This week’s annual meeting of the American Epilepsy Society has included the presentation and discussion of several papers about Epidiolex, a purified CBD oil produced by GW Pharmaceuticals.
Epidiolex, which is now in clinical trials, is widely considered among healthcare experts to be the safer experimental option for treating forms of severe childhood epilepsy than the non-purified CBD oils typically found in medical marijuana dispensaries, such as “Charlotte’s Web.”
Until a full clinical trial with a placebo-controlled element is complete, it’s impossible to tell if Epidiolex is having a real effect on epilepsy — but early results are promising, said Dr. Orin Devinsky, a neurologist at the New York University Langone Medical Center and lead author on the largest study of Epidiolex being presented at the epilepsy society meeting in Philadelphia.
Devinsky’s study started last year with 313 children from 16 different epilepsy centers nationwide. Over a three-month trial, 16 percent of the participants withdrew because the cannabidiol was either ineffective or had adverse side-effects. However, of the 261 patients who continued in the trial experienced reductions in severe seizures by almost half. Many continued experiencing benefits after the trial ended, including 9 percent of all patients and 13 percent of those with Dravet syndrome who reported being seizure-free — many for the first time in their lives.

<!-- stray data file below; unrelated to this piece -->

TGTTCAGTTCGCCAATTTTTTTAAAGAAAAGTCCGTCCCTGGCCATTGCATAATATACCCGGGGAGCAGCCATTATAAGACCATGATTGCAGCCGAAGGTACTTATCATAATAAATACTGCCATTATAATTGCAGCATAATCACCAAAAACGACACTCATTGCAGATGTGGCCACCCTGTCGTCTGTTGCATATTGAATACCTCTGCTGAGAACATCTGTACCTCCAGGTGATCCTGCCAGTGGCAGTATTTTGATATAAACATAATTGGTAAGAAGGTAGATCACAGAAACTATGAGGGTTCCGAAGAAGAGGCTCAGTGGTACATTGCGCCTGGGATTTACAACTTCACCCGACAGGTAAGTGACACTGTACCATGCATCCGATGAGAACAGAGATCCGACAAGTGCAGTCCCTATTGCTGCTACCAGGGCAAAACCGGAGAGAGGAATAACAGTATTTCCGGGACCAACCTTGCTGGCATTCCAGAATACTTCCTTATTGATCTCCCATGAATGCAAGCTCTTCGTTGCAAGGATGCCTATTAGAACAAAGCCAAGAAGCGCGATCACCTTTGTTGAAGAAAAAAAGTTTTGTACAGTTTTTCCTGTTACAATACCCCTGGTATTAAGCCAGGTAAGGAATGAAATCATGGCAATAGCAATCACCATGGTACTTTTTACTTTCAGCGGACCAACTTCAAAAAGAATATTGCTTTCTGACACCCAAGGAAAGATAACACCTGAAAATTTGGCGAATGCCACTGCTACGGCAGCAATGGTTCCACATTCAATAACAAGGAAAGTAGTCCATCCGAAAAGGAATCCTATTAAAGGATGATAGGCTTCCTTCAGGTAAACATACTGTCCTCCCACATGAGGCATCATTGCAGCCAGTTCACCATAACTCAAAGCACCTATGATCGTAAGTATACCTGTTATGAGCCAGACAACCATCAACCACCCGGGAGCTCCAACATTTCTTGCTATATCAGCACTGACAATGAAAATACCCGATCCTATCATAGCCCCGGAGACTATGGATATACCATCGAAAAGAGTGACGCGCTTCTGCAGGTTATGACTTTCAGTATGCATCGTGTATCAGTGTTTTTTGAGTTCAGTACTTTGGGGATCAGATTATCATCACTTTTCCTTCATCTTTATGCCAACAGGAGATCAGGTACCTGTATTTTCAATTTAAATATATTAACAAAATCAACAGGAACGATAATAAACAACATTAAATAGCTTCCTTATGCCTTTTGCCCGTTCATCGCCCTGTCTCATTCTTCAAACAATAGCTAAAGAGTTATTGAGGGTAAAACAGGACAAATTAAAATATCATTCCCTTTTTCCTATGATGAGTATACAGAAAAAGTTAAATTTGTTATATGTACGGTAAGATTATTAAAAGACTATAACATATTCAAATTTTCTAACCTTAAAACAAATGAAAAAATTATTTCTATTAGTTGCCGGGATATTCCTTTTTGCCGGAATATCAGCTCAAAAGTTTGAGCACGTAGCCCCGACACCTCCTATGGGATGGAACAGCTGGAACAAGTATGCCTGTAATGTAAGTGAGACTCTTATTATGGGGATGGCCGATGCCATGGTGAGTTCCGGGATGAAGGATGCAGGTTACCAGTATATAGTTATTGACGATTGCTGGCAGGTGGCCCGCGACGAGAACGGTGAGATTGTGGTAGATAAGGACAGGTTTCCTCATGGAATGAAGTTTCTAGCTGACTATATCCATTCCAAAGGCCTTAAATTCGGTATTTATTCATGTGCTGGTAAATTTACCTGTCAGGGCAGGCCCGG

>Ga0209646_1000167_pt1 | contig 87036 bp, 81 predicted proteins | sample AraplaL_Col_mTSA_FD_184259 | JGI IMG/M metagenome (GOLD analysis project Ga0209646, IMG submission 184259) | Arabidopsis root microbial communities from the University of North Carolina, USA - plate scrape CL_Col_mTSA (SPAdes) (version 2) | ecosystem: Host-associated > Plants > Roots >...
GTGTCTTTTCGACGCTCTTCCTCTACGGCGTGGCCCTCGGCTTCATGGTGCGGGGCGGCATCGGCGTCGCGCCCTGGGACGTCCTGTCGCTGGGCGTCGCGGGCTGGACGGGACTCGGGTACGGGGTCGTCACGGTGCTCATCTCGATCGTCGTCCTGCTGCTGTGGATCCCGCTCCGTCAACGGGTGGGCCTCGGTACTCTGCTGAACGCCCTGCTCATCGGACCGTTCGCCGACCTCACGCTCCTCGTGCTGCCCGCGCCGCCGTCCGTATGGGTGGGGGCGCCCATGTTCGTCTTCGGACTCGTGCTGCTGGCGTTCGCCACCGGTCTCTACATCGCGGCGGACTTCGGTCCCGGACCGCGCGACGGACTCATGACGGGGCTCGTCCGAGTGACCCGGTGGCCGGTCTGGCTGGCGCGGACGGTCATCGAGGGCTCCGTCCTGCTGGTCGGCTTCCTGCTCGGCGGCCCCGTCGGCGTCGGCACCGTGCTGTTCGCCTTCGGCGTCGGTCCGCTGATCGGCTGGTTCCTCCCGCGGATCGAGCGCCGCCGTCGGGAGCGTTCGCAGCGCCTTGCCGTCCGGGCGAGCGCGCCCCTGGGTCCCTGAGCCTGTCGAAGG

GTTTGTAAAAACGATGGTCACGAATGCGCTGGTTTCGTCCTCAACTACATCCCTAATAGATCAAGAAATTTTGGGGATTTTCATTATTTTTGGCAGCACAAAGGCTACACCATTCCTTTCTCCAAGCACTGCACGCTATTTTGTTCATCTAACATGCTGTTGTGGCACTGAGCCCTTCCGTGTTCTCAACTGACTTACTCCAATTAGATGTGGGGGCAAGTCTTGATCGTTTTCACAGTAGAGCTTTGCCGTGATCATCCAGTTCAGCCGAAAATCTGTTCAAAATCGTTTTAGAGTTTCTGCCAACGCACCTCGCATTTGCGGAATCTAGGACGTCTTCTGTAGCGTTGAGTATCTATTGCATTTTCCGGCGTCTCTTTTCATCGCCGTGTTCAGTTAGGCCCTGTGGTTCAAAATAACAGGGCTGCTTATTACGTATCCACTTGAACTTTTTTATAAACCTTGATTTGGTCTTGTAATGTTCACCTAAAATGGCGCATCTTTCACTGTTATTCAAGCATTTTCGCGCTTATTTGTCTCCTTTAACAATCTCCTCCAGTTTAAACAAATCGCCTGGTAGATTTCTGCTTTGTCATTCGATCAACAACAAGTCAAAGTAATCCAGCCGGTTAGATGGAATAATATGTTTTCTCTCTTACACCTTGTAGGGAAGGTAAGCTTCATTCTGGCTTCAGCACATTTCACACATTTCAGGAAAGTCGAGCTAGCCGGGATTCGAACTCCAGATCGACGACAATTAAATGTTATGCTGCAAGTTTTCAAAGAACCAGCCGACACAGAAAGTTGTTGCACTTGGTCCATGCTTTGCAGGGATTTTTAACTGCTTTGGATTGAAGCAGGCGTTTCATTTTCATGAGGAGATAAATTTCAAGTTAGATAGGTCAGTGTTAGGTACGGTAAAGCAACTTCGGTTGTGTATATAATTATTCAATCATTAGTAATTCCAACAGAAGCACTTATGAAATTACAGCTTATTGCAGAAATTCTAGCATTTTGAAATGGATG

The American Epilepsy Society fully supports the clinical trials being conducted by GW Pharmaceuticals and another trial set to begin with another pharmaceutical version of CBD that has been developed by INSYS Therapeutics.
However, the society warns against using CBD products that states have legalized because they are not regulated for purity or uniformity. Parents using marijuana-dispensary CBD report variability in seizure control — and use of a substance that sometimes does not work at all.
“Epilepsy specialists in Colorado have been at the bedside of children having severe dystonic reactions and other movement disorders, developmental regression, intractable vomiting and worsening seizures that can be so severe they have to put the child into a coma to get the seizures to stop,” Dr. Amy Brooks-Kayal, president of the society stated in a July 13, 2015, letter to Idaho Gov. Butch Otter.
Whether these distressing events are caused by so-called “artisanal” CBD products themselves or by the contaminants they may contain no one can say, she explained. The society encourages states to fund research instead. Currently, a few states, including Georgia, Idaho and Alabama, have FDA-expanded-access programs.
“States can do what Georgia did last year,” said Sue Rusche, executive director of National Families in Action. “They can educate the governor and legislature about the FDA’s expanded access program and get a statewide effort going in their states. Hopefully, Epidiolex will win FDA approval, putting an end to Charlotte’s Web Oil and other so-called ‘low-THC’ CBD oils.”
Christine Tatum is an veteran, award-winning journalist — and Dr. T’s wife. She is also a contributing member of The (Colorado Springs) Gazette’s Editorial Board and co-author of the perspective series, “Clearing The Haze.”